What Strategies Facilitate a Cultural Shift Within An Organization?

    Authored By

    CHRO Daily

    What Strategies Facilitate a Cultural Shift Within An Organization?

    Navigating the complexities of organizational change, we've gathered insights from top Employee Relations Specialists on facilitating cultural shifts. From aligning vision with measurable goals to building trust and acknowledging feedback, explore the diverse strategies shared by our CHROs and HR managers in these four transformative answers.

    • Align Vision With Measurable Goals
    • Immerse in Core Business Functions
    • Initiate Movement Toward Organizational Purpose
    • Build Trust and Acknowledge Feedback

    Align Vision With Measurable Goals

    Effective culture change relies on process rigor. When I led the transition of an academically-oriented organization to a customer-focused performance culture, it took more than leadership platitudes. We aligned vision to strategy and strategy to goals. Then, we revised performance, compensation, and promotion processes to measure, reward, and advance the desired behavior. Transparently explaining the 'rules of the game' and teaching employees how to win sparks purposeful culture change.

    Tim Toterhi
    Tim ToterhiCHRO, Plotline Leadership

    Immerse in Core Business Functions

    Getting involved in the business's core functions is key to understanding the organization's culture and also the key to shifting it. You cannot change a culture from behind a desk or tucked in an office; you must be involved and fully versed in the language of the business.

    Some ways of doing this are to join operations meetings, sit in on capacity or efficiency meetings, meet regularly with frontline supervisors and managers to discuss their opportunities and challenges, walk the front line, and be present on the floor. Once you have established a presence within the day-to-day operations of the business, you will be able to suss out where the gaps in culture lie and generate a strategy to shift it.

    Include your business partners in your ideas and initiatives; they are the ones who will be executing and delivering on a daily basis and will be the keys to your success. They will have views and opinions that will be valuable to your implementation plan. Be collaborative; HR is not an island, and culture does not change by itself.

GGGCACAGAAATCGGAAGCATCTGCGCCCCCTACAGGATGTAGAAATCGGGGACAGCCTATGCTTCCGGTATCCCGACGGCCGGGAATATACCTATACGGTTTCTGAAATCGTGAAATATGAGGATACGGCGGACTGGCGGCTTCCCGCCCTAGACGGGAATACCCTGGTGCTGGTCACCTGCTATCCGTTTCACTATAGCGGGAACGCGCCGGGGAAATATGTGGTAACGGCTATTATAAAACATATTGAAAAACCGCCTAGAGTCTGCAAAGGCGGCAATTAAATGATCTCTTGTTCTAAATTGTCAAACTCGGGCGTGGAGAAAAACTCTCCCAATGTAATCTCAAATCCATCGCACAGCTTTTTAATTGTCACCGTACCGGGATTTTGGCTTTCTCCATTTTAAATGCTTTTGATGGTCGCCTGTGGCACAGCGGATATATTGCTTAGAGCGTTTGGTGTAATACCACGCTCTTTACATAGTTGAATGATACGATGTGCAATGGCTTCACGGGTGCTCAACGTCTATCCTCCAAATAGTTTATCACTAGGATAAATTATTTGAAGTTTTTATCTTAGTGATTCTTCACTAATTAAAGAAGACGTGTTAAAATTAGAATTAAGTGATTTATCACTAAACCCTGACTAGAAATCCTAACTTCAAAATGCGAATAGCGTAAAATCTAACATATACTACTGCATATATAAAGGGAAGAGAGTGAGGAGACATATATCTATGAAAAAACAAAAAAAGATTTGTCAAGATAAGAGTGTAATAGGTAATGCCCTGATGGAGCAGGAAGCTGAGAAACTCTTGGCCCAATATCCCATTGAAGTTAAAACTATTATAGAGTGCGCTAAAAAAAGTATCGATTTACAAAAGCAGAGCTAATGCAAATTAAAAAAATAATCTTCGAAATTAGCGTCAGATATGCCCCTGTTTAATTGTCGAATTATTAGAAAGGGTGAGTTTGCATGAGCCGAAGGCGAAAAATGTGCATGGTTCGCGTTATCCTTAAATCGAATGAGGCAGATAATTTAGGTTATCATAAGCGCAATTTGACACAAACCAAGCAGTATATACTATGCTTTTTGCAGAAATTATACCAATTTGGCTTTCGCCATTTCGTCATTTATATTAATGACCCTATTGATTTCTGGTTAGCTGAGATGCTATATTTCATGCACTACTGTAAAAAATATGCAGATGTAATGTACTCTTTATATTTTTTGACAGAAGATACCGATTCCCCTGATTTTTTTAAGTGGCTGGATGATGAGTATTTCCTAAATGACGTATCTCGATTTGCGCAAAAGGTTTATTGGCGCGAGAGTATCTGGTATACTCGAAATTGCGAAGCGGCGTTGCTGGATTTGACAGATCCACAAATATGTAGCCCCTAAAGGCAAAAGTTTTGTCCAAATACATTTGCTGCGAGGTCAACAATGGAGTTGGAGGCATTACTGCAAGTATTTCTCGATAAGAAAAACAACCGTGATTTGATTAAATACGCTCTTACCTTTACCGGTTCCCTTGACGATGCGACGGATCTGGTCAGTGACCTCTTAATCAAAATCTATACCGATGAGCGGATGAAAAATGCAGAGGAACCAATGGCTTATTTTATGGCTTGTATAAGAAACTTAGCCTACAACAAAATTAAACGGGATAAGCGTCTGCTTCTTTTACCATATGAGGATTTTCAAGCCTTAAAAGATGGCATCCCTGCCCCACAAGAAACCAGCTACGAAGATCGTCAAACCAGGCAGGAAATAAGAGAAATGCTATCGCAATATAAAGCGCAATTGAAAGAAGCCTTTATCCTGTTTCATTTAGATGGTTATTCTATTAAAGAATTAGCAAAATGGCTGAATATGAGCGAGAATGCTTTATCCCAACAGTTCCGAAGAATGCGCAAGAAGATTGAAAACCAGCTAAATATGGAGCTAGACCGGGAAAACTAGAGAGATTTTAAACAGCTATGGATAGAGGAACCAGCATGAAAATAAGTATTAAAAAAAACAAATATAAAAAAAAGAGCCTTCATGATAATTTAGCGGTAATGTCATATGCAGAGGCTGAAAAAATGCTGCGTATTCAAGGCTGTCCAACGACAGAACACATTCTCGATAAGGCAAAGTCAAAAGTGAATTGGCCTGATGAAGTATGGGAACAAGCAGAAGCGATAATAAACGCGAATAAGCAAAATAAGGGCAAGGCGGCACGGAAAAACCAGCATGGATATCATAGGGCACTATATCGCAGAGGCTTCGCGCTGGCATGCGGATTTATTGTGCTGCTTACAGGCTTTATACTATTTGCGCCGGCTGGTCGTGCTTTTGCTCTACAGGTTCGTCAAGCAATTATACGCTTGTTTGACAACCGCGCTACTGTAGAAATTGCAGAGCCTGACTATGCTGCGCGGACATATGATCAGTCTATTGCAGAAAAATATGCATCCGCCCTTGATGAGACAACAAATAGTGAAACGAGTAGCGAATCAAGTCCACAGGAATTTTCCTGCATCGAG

Heather Kerr
    Heather KerrHuman Resources Manager

    Initiate Movement Toward Organizational Purpose

    A cultural shift for a mid- to large-sized organization is almost like bringing in a movement that aligns all employee efforts in the direction of the organization’s purpose and mission. Last year, we steered our organization towards building a “Quality-Obsessed & Customer-First” culture. An important starting point is to generate meaning and purpose for “best-in-class” quality for our employees, and it involves constant involvement from the senior leadership team to reiterate the message.

    This must be followed by a call to action, which involved changes to the organizational structure, setting up the strategy and process (new ways of working, metrics to be tracked, reviews), linkage to learning to build new capabilities to equip our employees to deliver the new deliverables, and a visible recognition framework.

    Some of the notable initiatives were setting up an independent quality function reporting directly to the CEO & MD, quality walks with management committee members, consistent and periodic communication through town halls and events, and highlighting the change-makers by sharing their success stories. We are also aware that culture building is a long-term commitment and needs continuous momentum to ensure the stickiness of the change.

    Megha GoelCHRO, Godrej Properties Ltd

    Build Trust and Acknowledge Feedback

    I think the first step to any shift toward a better corporate culture is learning about the people who make up the organization. As an outsourced HR/ER professional working with many employers, I like to build a relationship with the employees within that team over time so that they trust that I have their best interests in mind, with a shared goal of aligning with the employer's needs so that all parties achieve a successful outcome.

    When trust is formed, the giving of candid opinions becomes less restrained, and listening to the employees' feedback can help identify gaps in processes that may be preventing a positive workplace experience and be the root cause of conflict and/or turnover. Once an idea for improvement is offered, even if it is not implemented, it is important to acknowledge it so that the employee feels that their contributions are heard and valued.

    Many employers are scared of asking for feedback because they fear change, but change doesn't have to be scary! As the bridge between the employee and employer, it's my job to discern what is a glaring issue that needs to be rectified immediately, such as in the case where compliance concerns are uncovered, or what can be gradually put into place to increase employee morale and satisfaction, then communicate those suggestions in a way that makes the most strategic sense.

    Nicole Craveiro
    Nicole CraveiroCEO and Fractional CHRO, CraveHRO